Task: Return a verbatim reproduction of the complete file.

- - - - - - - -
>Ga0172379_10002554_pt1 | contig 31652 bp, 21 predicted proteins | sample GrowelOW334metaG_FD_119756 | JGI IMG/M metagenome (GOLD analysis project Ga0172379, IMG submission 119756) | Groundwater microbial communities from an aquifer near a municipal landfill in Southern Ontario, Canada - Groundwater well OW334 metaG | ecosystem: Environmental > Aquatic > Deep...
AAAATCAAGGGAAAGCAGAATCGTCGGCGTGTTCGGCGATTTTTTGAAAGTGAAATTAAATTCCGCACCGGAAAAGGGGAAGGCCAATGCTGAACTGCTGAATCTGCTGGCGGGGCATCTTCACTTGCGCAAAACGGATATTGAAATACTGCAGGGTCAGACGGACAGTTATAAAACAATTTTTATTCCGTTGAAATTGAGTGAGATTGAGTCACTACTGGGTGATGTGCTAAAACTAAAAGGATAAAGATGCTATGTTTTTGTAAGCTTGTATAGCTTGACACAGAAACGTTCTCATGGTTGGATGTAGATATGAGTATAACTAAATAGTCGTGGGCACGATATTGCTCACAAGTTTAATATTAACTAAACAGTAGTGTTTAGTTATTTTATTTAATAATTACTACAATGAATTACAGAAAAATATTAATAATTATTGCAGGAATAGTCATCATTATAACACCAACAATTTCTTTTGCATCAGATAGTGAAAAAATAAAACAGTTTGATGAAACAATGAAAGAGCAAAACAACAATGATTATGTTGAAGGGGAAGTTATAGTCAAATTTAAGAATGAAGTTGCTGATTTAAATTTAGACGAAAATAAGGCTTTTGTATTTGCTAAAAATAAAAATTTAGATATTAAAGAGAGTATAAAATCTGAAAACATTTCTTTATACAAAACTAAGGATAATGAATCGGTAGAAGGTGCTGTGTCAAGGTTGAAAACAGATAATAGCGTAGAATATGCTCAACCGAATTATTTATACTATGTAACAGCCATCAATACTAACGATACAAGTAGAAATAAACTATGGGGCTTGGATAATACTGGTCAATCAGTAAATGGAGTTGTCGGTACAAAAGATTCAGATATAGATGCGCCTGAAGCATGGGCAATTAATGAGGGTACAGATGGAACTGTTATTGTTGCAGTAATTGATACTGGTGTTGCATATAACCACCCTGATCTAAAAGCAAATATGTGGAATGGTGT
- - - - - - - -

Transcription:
>Ga0172379_10002554_pt1 | contig 31652 bp, 21 predicted proteins | sample GrowelOW334metaG_FD_119756 | JGI IMG/M metagenome (GOLD analysis project Ga0172379, IMG submission 119756) | Groundwater microbial communities from an aquifer near a municipal landfill in Southern Ontario, Canada - Groundwater well OW334 metaG | ecosystem: Environmental > Aquatic > Deep...
AAAATCAAGGGAAAGCAGAATCGTCGGCGTGTTCGGCGATTTTTTGAAAGTGAAATTAAATTCCGCACCGGAAAAGGGGAAGGCCAATGCTGAACTGCTGAATCTGCTGGCGGGGCATCTTCACTTGCGCAAAACGGATATTGAAATACTGCAGGGTCAGACGGACAGTTATAAAACAATTTTTATTCCGTTGAAATTGAGTGAGATTGAGTCACTACTGGGTGATGTGCTAAAACTAAAAGGATAAAGATGCTATGTTTTTGTAAGCTTGTATAGCTTGACACAGAAACGTTCTCATGGTTGGATGTAGATATGAGTATAACTAAATAGTCGTGGGCACGATATTGCTCACAAGTTTAATATTAACTAAACAGTAGTGTTTAGTTATTTTATTTAATAATTACTACAATGAATTACAGAAAAATATTAATAATTATTGCAGGAATAGTCATCATTATAACACCAACAATTTCTTTTGCATCAGATAGTGAAAAAATAAAACAGTTTGATGAAACAATGAAAGAGCAAAACAACAATGATTATGTTGAAGGGGAAGTTATAGTCAAATTTAAGAATGAAGTTGCTGATTTAAATTTAGACGAAAATAAGGCTTTTGTATTTGCTAAAAATAAAAATTTAGATATTAAAGAGAGTATAAAATCTGAAAACATTTCTTTATACAAAACTAAGGATAATGAATCGGTAGAAGGTGCTGTGTCAAGGTTGAAAACAGATAATAGCGTAGAATATGCTCAACCGAATTATTTATACTATGTAACAGCCATCAATACTAACGATACAAGTAGAAATAAACTATGGGGCTTGGATAATACTGGTCAATCAGTAAATGGAGTTGTCGGTACAAAAGATTCAGATATAGATGCGCCTGAAGCATGGGCAATTAATGAGGGTACAGATGGAACTGTTATTGTTGCAGTAATTGATACTGGTGTTGCATATAACCACCCTGATCTAAAAGCAAATATGTGGAATGGTGT